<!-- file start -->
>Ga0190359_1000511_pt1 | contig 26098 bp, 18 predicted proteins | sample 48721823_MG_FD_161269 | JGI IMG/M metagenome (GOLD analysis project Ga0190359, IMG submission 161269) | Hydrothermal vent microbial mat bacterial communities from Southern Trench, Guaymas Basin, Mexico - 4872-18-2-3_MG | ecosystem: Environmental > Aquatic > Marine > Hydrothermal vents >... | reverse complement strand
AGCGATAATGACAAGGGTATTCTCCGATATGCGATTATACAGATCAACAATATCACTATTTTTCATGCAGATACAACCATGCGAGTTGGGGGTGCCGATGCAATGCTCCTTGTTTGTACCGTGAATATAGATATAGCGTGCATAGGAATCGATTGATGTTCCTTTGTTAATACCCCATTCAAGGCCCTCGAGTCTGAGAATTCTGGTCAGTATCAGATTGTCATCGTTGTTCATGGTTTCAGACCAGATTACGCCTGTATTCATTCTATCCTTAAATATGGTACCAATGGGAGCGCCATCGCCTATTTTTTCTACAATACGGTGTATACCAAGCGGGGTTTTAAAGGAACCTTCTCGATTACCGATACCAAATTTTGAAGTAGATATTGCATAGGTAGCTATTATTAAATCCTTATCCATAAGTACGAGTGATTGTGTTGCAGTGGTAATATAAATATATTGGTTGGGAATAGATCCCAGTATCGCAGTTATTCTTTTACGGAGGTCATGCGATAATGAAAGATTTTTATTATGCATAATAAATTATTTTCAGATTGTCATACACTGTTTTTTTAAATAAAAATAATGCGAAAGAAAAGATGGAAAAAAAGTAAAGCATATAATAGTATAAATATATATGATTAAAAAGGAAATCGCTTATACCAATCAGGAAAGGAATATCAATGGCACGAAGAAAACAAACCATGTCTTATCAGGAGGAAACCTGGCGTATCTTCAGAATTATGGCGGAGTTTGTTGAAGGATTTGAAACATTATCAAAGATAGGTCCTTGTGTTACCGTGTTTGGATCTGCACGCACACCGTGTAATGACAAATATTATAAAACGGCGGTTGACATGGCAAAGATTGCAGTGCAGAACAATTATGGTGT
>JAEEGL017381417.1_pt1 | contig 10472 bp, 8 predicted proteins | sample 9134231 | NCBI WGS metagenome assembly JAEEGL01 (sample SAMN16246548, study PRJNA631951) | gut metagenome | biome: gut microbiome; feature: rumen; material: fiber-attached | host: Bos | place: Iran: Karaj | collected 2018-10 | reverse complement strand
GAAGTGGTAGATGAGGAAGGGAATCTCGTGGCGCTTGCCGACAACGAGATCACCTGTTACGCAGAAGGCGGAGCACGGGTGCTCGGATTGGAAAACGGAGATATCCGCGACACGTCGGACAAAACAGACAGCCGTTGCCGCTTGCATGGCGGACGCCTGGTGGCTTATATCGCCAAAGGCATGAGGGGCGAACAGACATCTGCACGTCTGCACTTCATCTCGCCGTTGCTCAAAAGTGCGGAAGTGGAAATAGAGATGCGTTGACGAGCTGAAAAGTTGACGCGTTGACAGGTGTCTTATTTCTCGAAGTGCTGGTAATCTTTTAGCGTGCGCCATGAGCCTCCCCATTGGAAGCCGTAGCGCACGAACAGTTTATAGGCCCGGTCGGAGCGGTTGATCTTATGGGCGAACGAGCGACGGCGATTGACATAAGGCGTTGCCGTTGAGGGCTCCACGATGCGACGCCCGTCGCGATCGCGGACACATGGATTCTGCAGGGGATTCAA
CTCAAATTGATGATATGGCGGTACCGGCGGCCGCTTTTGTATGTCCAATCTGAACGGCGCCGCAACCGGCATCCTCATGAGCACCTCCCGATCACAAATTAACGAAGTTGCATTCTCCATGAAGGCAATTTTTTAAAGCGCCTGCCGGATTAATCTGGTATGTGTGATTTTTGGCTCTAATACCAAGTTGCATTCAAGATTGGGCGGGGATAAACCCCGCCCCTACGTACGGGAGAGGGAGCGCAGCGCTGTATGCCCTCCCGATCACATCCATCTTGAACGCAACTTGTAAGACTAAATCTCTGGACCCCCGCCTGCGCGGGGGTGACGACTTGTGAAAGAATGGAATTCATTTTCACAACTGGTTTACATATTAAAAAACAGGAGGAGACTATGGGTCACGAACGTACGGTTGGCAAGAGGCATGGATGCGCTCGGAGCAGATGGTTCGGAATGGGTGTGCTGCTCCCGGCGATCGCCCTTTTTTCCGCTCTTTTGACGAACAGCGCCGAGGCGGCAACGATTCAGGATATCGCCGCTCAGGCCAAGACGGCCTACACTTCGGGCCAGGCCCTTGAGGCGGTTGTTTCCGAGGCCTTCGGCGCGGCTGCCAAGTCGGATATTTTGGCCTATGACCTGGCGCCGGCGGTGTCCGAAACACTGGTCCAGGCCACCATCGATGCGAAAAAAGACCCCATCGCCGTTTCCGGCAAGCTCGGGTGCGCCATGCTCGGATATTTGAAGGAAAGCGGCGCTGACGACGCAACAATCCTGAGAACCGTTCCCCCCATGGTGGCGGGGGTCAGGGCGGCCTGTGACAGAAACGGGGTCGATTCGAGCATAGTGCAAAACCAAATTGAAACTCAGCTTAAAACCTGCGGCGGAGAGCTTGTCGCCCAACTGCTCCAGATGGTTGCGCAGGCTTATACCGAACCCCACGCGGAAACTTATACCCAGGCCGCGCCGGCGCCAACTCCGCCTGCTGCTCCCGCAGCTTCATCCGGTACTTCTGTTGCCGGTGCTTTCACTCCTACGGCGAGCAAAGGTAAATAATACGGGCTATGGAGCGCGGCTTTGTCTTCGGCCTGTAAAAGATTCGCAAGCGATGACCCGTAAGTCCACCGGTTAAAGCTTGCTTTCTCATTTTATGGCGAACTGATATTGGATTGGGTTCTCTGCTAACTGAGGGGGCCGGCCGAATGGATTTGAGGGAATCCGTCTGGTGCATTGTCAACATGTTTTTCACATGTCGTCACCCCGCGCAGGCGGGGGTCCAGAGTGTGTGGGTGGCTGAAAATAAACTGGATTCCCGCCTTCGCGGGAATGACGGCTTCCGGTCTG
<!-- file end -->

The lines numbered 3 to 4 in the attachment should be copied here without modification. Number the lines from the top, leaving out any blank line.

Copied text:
>JAEEGL017381417.1_pt1 | contig 10472 bp, 8 predicted proteins | sample 9134231 | NCBI WGS metagenome assembly JAEEGL01 (sample SAMN16246548, study PRJNA631951) | gut metagenome | biome: gut microbiome; feature: rumen; material: fiber-attached | host: Bos | place: Iran: Karaj | collected 2018-10 | reverse complement strand
GAAGTGGTAGATGAGGAAGGGAATCTCGTGGCGCTTGCCGACAACGAGATCACCTGTTACGCAGAAGGCGGAGCACGGGTGCTCGGATTGGAAAACGGAGATATCCGCGACACGTCGGACAAAACAGACAGCCGTTGCCGCTTGCATGGCGGACGCCTGGTGGCTTATATCGCCAAAGGCATGAGGGGCGAACAGACATCTGCACGTCTGCACTTCATCTCGCCGTTGCTCAAAAGTGCGGAAGTGGAAATAGAGATGCGTTGACGAGCTGAAAAGTTGACGCGTTGACAGGTGTCTTATTTCTCGAAGTGCTGGTAATCTTTTAGCGTGCGCCATGAGCCTCCCCATTGGAAGCCGTAGCGCACGAACAGTTTATAGGCCCGGTCGGAGCGGTTGATCTTATGGGCGAACGAGCGACGGCGATTGACATAAGGCGTTGCCGTTGAGGGCTCCACGATGCGACGCCCGTCGCGATCGCGGACACATGGATTCTGCAGGGGATTCAA